President Barack Obama’s proposed “Buffett Rule,” which would impose a minimum 30 percent tax rate on individuals earning $1 million or more  a year certainly makes for good politics. It capitalizes on the envy, resentment and visceral anger that is so often aimed at the richest members of our society. But if there’s anything I’ve learned as a student of political economy, it’s that good politics almost invariably equals bad economics. The Buffett Rule is no exception.

First, let’s talk about the idea that rich people aren’t paying their “fair share” of taxes. According to the Congressional Budget Office, the richest 1 percent of Americans face an average tax rate of 29.5 percent and pay 28 percent of all federal taxes. Meanwhile, the bottom 40 percent of American households have averaged a federal income tax rate below zero since 2000, according to The Atlantic.

The fact is that rich people pay a lot of taxes. Nonetheless, there persists a widespread belief that they still aren’t paying enough. Much of the confusion in this respect stems from Warren Buffett’s proclamation that he pays a lower tax rate than his secretary, who, for the record, earns somewhere between $200,000 and $500,000 annually, according to Forbes.

It is true that the relatively few individuals in this country who earn income solely from long-term investments face a lower top rate than those who pay taxes on ordinary income streams. While individuals who pay taxes on ordinary income face a top marginal rate of 35 percent, those who pay taxes on long-term capital gains are taxed at a maximum rate of 15 percent.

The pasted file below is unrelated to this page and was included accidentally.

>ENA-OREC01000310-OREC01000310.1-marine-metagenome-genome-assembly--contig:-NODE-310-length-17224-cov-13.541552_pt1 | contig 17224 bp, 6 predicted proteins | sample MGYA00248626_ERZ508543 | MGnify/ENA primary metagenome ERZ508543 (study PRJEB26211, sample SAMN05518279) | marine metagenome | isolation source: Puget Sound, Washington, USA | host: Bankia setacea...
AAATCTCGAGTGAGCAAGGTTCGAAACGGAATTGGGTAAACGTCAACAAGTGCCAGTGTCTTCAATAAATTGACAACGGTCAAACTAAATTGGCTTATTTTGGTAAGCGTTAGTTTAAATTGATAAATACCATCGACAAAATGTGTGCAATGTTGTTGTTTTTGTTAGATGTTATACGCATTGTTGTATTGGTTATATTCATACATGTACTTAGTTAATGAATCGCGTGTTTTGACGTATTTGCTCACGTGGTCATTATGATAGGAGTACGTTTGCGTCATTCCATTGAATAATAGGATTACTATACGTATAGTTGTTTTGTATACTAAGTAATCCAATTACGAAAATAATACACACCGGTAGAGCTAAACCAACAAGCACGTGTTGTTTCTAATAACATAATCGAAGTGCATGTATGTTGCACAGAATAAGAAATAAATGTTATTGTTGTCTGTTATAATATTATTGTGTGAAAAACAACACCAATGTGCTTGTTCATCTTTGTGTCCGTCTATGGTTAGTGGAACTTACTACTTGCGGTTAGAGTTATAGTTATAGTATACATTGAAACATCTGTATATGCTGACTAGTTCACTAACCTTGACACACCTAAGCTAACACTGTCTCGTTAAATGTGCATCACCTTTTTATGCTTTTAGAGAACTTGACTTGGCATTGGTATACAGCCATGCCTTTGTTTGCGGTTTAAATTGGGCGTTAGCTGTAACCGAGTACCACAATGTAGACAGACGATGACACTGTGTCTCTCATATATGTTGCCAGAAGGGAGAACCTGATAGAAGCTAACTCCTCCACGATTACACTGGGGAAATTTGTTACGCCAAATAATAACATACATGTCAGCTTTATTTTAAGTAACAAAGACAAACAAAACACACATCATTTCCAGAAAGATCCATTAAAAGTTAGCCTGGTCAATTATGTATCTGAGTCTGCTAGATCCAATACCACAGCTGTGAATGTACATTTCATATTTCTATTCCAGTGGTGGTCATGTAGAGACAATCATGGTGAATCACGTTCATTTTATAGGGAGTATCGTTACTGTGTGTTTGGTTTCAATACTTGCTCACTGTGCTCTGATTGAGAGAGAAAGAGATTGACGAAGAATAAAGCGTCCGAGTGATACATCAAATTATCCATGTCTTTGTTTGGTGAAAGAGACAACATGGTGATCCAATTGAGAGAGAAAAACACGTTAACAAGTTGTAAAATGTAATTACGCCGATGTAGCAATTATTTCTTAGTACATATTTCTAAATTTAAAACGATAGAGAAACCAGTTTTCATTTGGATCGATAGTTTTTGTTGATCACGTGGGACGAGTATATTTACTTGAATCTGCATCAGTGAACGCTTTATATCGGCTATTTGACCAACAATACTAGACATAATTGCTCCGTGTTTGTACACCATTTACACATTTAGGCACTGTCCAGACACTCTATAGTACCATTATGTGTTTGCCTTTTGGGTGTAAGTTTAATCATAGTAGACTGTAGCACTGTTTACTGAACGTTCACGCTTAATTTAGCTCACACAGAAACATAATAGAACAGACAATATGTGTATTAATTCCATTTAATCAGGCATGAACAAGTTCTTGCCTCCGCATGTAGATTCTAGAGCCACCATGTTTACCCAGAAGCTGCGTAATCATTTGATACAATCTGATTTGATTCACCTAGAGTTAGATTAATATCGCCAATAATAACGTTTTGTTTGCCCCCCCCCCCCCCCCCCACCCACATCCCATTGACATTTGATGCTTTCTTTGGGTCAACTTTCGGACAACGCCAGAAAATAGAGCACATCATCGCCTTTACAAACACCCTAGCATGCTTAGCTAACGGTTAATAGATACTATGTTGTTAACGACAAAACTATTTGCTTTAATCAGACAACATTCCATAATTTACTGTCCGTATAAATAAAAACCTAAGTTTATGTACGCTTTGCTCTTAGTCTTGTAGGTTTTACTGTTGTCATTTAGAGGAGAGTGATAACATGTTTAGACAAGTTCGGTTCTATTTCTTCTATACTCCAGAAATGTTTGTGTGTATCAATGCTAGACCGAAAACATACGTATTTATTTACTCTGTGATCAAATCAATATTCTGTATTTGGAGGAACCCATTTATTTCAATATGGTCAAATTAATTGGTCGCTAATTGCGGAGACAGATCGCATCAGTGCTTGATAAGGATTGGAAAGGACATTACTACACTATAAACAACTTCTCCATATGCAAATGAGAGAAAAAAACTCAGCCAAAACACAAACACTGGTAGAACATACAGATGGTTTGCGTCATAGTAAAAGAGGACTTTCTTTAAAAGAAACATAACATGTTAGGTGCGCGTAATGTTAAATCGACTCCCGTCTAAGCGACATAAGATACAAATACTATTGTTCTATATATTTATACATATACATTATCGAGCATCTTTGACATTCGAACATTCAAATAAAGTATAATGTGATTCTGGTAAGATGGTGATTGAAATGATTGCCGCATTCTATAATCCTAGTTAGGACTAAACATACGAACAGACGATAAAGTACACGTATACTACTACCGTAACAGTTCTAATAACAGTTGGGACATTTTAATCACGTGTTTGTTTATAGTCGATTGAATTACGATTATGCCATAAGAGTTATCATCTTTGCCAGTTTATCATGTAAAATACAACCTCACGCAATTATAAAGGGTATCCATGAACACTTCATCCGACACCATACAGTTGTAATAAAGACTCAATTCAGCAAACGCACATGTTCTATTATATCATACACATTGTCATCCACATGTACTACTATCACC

At first glance, this may strike you as being tremendously unfair. After all, why should super-rich investors like Buffett pay a lower tax rate than many middle-income Americans? The only thing is … they don’t. For one thing, the capital gains tax is a tax on the present discounted value of a company’s future profits. This makes it a double tax because it is being applied to profits that, when earned, will also be subjected to the corporate income tax.

Additionally, long-term capital gains are unique in that they are not indexed to inflation. This means that investors can and often do end up paying taxes on income increases that are purely nominal, which means that they do not represent an increase in actual purchasing power. As former Federal Reserve Board member Alan Blinder once noted, “most capital gains … simply represented the maintenance of principal in an inflationary world.”